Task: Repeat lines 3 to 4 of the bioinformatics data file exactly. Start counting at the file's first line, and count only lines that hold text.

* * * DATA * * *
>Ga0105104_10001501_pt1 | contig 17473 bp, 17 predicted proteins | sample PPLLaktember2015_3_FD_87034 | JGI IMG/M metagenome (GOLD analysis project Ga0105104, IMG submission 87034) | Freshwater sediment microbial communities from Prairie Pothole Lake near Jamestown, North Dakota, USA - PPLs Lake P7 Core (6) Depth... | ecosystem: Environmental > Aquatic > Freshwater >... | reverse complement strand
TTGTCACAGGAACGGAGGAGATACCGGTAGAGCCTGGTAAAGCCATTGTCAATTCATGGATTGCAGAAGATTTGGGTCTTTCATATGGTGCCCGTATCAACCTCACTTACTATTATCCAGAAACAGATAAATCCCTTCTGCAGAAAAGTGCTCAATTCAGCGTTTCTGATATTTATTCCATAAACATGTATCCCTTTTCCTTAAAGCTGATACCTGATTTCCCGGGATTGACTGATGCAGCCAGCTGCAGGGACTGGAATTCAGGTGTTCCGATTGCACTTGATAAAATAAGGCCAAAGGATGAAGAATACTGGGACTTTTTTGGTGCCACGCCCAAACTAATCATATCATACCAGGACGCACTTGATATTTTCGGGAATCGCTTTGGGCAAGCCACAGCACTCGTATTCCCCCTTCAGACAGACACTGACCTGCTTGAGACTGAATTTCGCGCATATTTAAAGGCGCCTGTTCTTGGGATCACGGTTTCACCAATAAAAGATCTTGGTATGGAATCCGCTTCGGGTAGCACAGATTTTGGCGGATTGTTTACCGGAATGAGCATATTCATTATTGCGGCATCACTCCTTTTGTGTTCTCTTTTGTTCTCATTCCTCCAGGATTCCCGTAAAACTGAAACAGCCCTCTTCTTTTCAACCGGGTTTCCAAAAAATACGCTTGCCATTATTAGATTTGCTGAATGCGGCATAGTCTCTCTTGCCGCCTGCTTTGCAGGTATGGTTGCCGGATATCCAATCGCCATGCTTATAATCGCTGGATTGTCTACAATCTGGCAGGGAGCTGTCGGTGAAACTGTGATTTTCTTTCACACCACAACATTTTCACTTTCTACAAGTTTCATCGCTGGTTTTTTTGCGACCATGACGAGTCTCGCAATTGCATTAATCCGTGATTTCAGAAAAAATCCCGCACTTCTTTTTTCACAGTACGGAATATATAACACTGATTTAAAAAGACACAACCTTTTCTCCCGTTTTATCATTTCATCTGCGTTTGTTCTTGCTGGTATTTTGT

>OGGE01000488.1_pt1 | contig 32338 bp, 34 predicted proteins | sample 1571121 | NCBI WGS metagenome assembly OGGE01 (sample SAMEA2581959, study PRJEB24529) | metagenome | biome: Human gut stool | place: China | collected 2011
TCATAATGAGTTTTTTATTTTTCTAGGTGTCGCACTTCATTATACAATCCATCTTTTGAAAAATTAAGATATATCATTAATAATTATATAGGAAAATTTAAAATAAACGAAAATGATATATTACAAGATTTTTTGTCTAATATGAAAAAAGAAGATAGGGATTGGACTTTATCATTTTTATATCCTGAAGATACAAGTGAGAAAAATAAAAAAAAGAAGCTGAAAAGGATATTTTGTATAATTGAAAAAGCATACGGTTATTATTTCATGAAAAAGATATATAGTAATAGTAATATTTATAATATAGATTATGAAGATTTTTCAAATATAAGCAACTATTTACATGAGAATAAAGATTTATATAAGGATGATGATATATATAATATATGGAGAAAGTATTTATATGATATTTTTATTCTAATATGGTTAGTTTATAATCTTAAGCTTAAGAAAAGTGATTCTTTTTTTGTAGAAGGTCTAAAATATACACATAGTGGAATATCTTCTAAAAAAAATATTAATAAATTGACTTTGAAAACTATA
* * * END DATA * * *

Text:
>OGGE01000488.1_pt1 | contig 32338 bp, 34 predicted proteins | sample 1571121 | NCBI WGS metagenome assembly OGGE01 (sample SAMEA2581959, study PRJEB24529) | metagenome | biome: Human gut stool | place: China | collected 2011
TCATAATGAGTTTTTTATTTTTCTAGGTGTCGCACTTCATTATACAATCCATCTTTTGAAAAATTAAGATATATCATTAATAATTATATAGGAAAATTTAAAATAAACGAAAATGATATATTACAAGATTTTTTGTCTAATATGAAAAAAGAAGATAGGGATTGGACTTTATCATTTTTATATCCTGAAGATACAAGTGAGAAAAATAAAAAAAAGAAGCTGAAAAGGATATTTTGTATAATTGAAAAAGCATACGGTTATTATTTCATGAAAAAGATATATAGTAATAGTAATATTTATAATATAGATTATGAAGATTTTTCAAATATAAGCAACTATTTACATGAGAATAAAGATTTATATAAGGATGATGATATATATAATATATGGAGAAAGTATTTATATGATATTTTTATTCTAATATGGTTAGTTTATAATCTTAAGCTTAAGAAAAGTGATTCTTTTTTTGTAGAAGGTCTAAAATATACACATAGTGGAATATCTTCTAAAAAAAATATTAATAAATTGACTTTGAAAACTATA